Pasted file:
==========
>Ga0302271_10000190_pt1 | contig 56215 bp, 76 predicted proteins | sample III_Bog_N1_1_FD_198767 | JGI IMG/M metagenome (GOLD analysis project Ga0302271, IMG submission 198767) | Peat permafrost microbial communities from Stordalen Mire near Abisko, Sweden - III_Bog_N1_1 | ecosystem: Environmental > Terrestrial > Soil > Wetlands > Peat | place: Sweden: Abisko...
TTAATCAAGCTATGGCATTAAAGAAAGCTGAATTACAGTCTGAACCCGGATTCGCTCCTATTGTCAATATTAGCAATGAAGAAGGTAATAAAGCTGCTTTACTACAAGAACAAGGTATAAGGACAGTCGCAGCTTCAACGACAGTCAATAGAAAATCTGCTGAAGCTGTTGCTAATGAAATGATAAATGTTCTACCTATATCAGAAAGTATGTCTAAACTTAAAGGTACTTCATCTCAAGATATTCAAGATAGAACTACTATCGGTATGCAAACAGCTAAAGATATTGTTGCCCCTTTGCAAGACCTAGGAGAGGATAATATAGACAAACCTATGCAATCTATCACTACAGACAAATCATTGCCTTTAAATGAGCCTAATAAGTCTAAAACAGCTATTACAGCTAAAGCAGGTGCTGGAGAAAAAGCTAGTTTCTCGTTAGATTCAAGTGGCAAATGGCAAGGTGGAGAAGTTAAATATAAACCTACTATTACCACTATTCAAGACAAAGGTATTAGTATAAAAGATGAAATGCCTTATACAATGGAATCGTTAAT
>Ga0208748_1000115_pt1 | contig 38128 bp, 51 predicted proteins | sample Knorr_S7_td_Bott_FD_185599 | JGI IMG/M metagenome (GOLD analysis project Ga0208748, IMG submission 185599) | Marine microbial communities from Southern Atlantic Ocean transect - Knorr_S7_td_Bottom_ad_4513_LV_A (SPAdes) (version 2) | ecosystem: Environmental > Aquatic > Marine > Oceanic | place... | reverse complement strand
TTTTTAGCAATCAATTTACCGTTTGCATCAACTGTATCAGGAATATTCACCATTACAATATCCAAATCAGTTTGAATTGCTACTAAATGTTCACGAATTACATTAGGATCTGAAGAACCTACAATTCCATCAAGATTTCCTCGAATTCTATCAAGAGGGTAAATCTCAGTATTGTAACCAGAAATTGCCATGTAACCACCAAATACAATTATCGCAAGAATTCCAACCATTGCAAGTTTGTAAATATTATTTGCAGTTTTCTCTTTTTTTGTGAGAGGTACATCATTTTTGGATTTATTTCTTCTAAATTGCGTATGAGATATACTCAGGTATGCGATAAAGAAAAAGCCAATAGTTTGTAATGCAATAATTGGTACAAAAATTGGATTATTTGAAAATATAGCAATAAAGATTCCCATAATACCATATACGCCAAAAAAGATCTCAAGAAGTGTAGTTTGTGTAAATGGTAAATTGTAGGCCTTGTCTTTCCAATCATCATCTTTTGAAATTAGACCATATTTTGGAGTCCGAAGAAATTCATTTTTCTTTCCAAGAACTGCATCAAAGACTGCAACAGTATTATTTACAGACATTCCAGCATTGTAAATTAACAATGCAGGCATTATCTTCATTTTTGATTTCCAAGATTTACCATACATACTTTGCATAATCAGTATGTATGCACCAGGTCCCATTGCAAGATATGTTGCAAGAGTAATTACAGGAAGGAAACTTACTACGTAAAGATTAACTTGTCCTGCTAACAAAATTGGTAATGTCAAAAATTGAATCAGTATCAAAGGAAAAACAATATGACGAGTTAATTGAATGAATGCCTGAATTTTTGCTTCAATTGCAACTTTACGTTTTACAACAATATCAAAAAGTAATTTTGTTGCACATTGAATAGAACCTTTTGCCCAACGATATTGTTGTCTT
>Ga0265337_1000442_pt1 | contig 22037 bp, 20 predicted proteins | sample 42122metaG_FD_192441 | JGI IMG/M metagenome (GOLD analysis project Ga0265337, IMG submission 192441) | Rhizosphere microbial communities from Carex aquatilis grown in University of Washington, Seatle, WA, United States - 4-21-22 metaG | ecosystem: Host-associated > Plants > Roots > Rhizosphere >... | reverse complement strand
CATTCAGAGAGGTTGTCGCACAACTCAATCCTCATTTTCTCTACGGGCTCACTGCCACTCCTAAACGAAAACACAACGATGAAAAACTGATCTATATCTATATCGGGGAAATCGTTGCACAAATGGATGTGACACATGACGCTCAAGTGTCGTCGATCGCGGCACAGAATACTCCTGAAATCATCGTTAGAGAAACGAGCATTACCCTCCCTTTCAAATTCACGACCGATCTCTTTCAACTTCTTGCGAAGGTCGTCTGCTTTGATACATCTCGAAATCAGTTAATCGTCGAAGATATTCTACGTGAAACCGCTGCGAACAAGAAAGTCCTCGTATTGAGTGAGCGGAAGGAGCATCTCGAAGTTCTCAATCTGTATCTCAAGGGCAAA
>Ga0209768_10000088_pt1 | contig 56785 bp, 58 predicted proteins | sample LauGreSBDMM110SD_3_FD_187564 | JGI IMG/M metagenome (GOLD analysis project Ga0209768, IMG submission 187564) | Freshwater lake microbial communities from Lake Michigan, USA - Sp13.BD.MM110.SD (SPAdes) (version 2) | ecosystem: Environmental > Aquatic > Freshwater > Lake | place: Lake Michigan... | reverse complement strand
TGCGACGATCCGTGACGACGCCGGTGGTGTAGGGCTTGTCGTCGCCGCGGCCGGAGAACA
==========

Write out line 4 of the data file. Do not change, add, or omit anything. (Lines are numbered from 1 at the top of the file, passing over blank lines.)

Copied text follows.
TTTTTAGCAATCAATTTACCGTTTGCATCAACTGTATCAGGAATATTCACCATTACAATATCCAAATCAGTTTGAATTGCTACTAAATGTTCACGAATTACATTAGGATCTGAAGAACCTACAATTCCATCAAGATTTCCTCGAATTCTATCAAGAGGGTAAATCTCAGTATTGTAACCAGAAATTGCCATGTAACCACCAAATACAATTATCGCAAGAATTCCAACCATTGCAAGTTTGTAAATATTATTTGCAGTTTTCTCTTTTTTTGTGAGAGGTACATCATTTTTGGATTTATTTCTTCTAAATTGCGTATGAGATATACTCAGGTATGCGATAAAGAAAAAGCCAATAGTTTGTAATGCAATAATTGGTACAAAAATTGGATTATTTGAAAATATAGCAATAAAGATTCCCATAATACCATATACGCCAAAAAAGATCTCAAGAAGTGTAGTTTGTGTAAATGGTAAATTGTAGGCCTTGTCTTTCCAATCATCATCTTTTGAAATTAGACCATATTTTGGAGTCCGAAGAAATTCATTTTTCTTTCCAAGAACTGCATCAAAGACTGCAACAGTATTATTTACAGACATTCCAGCATTGTAAATTAACAATGCAGGCATTATCTTCATTTTTGATTTCCAAGATTTACCATACATACTTTGCATAATCAGTATGTATGCACCAGGTCCCATTGCAAGATATGTTGCAAGAGTAATTACAGGAAGGAAACTTACTACGTAAAGATTAACTTGTCCTGCTAACAAAATTGGTAATGTCAAAAATTGAATCAGTATCAAAGGAAAAACAATATGACGAGTTAATTGAATGAATGCCTGAATTTTTGCTTCAATTGCAACTTTACGTTTTACAACAATATCAAAAAGTAATTTTGTTGCACATTGAATAGAACCTTTTGCCCAACGATATTGTTGTCTT